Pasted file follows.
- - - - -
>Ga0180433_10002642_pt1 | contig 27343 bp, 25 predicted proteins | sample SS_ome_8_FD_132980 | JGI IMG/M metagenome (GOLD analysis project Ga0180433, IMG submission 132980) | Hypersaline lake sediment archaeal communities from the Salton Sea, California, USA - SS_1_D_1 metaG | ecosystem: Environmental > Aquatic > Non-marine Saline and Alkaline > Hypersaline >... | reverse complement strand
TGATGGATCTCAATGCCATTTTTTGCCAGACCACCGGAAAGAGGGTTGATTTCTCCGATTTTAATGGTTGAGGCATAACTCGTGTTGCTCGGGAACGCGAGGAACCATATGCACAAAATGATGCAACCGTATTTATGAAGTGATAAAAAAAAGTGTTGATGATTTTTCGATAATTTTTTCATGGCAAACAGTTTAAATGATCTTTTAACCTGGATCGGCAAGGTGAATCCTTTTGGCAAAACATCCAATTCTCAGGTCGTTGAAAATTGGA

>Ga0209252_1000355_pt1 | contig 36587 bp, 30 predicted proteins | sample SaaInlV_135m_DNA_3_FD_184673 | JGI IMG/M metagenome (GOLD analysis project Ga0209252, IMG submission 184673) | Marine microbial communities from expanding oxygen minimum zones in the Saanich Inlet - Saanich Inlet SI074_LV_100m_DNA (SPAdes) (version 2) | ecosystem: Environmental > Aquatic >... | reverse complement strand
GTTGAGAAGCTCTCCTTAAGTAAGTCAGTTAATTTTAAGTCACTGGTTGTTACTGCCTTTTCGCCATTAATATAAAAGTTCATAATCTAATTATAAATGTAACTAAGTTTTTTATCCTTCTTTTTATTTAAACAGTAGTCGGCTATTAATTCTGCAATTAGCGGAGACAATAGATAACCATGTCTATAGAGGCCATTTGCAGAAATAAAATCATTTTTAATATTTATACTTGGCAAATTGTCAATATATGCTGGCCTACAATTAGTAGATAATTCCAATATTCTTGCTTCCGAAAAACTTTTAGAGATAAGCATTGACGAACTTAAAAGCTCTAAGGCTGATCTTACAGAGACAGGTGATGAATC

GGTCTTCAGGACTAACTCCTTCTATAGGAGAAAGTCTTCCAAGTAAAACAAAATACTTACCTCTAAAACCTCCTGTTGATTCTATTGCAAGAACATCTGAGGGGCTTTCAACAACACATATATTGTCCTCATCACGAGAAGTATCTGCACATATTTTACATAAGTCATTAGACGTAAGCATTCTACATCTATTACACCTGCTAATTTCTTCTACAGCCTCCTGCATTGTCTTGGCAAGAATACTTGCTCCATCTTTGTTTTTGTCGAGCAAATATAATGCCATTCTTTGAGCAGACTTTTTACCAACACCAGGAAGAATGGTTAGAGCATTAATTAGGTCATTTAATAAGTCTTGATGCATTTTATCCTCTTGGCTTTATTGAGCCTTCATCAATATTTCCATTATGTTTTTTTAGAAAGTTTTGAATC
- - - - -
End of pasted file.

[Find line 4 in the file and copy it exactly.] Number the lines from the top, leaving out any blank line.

GTTGAGAAGCTCTCCTTAAGTAAGTCAGTTAATTTTAAGTCACTGGTTGTTACTGCCTTTTCGCCATTAATATAAAAGTTCATAATCTAATTATAAATGTAACTAAGTTTTTTATCCTTCTTTTTATTTAAACAGTAGTCGGCTATTAATTCTGCAATTAGCGGAGACAATAGATAACCATGTCTATAGAGGCCATTTGCAGAAATAAAATCATTTTTAATATTTATACTTGGCAAATTGTCAATATATGCTGGCCTACAATTAGTAGATAATTCCAATATTCTTGCTTCCGAAAAACTTTTAGAGATAAGCATTGACGAACTTAAAAGCTCTAAGGCTGATCTTACAGAGACAGGTGATGAATC